600 Travis, Suite 3100
Houston, Texas 77002
Telephone: (713) 224-3100
Toll Free: (800) 900-4611
Fax: (713) 993-4677
Web site: http://www.smhg.com
Incorporated: 1999 as Pinnacle Global Group Inc.
Sales: $103.90 million (2003)
Stock Exchanges: NASDAQ
Ticker Symbol: SMHG
NAIC: 523120 Securities Brokerage
Sanders Morris Harris Group Inc. is a financial services firm that ranks as the largest investment bank in the southwestern United States. Through its subsidiaries, the company offers a broad range of services, including investment banking, asset management, securities brokerage, investment advisory services, and fiduciary services. Sander Morris Harris manages more than $6 billion in client assets. The company maintains offices in Houston, Dallas, Denver, Fort Worth, Los Angeles, and New York.
The process by which Sanders Morris Harris Group arrived at its name involved numerous mergers and acquisitions. It also charted the evolution of a small, Texas-based, private equity placement firm into the largest investment bank in the Southwest. The series of mergers and acquisitions that led to the creation of Sanders Morris Harris Group at the turn of the 21st century brought together more than a half-dozen financial services executives, their surnames constituting the corporate titles of their businesses. For example, when Sanders Morris Mundy merged with Harris Webb & Garrison, the transaction joined together Don Sanders, Ben Morris, John Mundy, Robert Garrison, Titus Harris Jr., and Richard Webb. The one name missing from this group, however, was the most distinguished of the lot, Sanders Morris Harris Group's chairman, George L. Ball.
Ball was regarded as a wunderkind during the 1970s, earning a sterling reputation that had not faded by the turn of the 21st century. A New Jersey native, Ball earned an economics degree at prestigious Brown University in 1960 and then spent the next two years serving in the U.S. Navy. After leaving the military, Ball joined E.F. Hutton, one of the largest financial services companies in the country. Ball worked as stockbroker at E.F. Hutton, joining the retail side of the company's business. He quickly made a name for himself, besting his contemporaries by a wide margin, and quickly rose through the firm's executive ranks. Ball was 39 years old when he was named president of E.F. Hutton, gaining promotion to the number two position at the firm at a remarkably young age.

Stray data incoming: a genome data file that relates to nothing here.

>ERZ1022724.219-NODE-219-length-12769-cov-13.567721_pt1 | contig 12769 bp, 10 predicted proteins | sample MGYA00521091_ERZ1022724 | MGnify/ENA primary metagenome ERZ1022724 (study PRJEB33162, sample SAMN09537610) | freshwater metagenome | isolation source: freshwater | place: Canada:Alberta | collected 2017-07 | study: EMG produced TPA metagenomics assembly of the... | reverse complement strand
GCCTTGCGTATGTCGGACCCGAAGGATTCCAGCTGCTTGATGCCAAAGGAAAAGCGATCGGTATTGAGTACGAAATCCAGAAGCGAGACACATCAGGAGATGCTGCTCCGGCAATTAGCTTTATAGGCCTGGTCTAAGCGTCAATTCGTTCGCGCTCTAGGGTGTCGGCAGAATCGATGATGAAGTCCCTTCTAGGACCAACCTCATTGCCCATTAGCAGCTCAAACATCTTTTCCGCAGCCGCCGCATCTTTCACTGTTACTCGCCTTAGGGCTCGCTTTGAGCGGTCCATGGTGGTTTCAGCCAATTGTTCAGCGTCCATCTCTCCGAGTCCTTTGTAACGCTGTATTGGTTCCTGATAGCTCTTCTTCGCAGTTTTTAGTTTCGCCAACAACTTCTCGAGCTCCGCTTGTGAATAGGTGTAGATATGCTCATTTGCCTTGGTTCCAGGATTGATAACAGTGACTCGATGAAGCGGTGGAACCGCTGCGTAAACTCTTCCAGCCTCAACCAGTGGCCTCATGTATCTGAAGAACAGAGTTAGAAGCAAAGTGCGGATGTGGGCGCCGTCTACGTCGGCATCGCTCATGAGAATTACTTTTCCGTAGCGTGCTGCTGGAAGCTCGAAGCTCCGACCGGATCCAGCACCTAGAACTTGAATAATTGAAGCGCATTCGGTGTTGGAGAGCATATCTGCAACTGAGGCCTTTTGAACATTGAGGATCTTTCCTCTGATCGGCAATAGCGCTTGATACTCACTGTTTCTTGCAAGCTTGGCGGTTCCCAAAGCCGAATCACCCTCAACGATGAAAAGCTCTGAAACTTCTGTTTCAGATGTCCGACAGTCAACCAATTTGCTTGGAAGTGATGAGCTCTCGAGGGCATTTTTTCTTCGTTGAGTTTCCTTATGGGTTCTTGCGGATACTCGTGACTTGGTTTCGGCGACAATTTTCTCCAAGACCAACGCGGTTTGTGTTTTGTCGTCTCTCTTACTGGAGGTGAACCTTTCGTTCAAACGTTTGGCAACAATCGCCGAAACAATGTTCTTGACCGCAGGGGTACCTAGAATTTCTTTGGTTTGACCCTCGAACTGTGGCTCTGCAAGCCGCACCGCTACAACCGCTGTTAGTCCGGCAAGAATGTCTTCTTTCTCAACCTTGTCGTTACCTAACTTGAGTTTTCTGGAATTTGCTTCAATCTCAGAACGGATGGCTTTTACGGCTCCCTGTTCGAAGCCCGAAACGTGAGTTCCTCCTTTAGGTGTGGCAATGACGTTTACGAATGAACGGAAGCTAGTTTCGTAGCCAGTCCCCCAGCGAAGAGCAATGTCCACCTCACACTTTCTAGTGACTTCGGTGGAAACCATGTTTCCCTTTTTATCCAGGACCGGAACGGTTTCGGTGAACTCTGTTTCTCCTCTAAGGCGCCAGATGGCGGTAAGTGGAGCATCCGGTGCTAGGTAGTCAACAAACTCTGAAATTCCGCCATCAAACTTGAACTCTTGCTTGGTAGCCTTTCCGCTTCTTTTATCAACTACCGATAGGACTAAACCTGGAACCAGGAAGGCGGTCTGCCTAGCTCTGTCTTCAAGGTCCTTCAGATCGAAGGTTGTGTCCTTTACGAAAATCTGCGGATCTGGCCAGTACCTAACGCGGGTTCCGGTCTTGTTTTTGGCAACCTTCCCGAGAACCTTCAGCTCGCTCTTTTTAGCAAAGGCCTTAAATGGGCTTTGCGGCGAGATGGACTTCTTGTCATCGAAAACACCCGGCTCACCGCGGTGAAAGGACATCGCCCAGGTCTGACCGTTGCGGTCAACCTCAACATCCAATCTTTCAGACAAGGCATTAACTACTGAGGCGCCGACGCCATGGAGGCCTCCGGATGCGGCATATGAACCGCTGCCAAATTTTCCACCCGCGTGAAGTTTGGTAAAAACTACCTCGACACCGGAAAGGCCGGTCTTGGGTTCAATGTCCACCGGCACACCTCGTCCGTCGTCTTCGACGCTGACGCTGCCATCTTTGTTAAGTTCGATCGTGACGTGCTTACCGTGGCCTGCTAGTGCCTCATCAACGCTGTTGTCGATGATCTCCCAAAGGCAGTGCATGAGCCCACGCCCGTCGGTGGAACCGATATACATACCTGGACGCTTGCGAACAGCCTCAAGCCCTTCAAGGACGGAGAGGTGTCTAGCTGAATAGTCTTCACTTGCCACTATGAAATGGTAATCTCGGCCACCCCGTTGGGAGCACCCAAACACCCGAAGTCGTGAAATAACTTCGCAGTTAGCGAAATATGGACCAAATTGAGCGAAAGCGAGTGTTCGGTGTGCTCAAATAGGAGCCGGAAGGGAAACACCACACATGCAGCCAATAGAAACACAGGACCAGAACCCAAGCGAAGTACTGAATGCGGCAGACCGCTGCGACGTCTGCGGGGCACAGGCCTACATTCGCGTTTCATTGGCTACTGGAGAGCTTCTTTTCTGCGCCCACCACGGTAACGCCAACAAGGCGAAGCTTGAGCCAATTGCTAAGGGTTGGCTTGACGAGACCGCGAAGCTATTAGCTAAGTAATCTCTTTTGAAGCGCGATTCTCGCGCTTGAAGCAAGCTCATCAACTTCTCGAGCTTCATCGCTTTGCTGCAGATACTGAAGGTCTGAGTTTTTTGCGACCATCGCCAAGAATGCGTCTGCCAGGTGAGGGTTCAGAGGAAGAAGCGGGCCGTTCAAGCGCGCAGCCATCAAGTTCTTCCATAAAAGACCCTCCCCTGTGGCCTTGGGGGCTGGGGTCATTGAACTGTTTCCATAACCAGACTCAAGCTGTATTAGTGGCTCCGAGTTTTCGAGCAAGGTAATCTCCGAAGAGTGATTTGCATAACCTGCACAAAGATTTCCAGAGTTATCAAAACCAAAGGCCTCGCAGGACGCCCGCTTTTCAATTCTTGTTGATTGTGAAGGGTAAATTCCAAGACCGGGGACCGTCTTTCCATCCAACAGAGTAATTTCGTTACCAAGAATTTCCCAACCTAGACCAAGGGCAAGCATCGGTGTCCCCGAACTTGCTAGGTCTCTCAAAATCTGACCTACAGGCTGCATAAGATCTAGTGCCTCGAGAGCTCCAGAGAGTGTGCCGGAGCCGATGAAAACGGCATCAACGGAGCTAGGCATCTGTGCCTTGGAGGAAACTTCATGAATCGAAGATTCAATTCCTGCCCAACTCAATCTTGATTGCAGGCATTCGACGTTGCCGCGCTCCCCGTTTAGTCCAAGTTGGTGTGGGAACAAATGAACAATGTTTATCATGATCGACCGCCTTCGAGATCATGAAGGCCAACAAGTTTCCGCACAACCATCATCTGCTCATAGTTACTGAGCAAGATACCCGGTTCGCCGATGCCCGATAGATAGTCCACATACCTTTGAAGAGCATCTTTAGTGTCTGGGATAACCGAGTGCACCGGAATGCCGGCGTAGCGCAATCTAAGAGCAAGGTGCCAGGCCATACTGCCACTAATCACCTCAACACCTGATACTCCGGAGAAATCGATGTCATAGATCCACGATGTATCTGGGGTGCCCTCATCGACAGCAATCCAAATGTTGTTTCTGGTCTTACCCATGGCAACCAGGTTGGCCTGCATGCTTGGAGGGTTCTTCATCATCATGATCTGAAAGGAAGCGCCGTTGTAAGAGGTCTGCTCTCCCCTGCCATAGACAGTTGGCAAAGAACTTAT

When Ball was promoted to president in 1977, he began working alongside E.F. Hutton's chairman, Robert Fomon. Fomon concentrated on corporate strategy and investment banking, while Ball took charge of the firm's retail brokerage business. Ball excelled in his responsibilities. "Ball was like a big brother to us," an E.F. Hutton broker said in a February 29, 1988 interview with Fortune magazine. He was "a leader, a Napoleon," the broker added. "He kept us together, created an esprit de corps." Ball assembled an exceptionally skillful team of salespeople, leading a brokerage force that generated more commission per account than any competing firm. By 1980, E.F. Hutton's brokerage business was generating $1.1 billion in revenues, more than any firm in the country save Merrill Lynch.
E.F. Hutton was immensely successful under Ball's leadership. The company's collapse after his departure only added to the luster of his reputation. In mid-1982, in what the June 6, 1983 issue of Forbes magazine termed a "celebrated defection," Ball left E.F. Hutton to serve as president and chief executive officer of Prudential-Bache Securities, Inc. Not long after Ball left, E.F. Hutton deteriorated, rocked by a scandal that led to the company's guilty plea in 1985 to 2,000 felony charges involving a massive check-overdraft scheme. The company collapsed, primarily because of its conviction for fraud, but many in Wall Street were quick to point out that E.F. Hutton was never the same after Ball left the firm.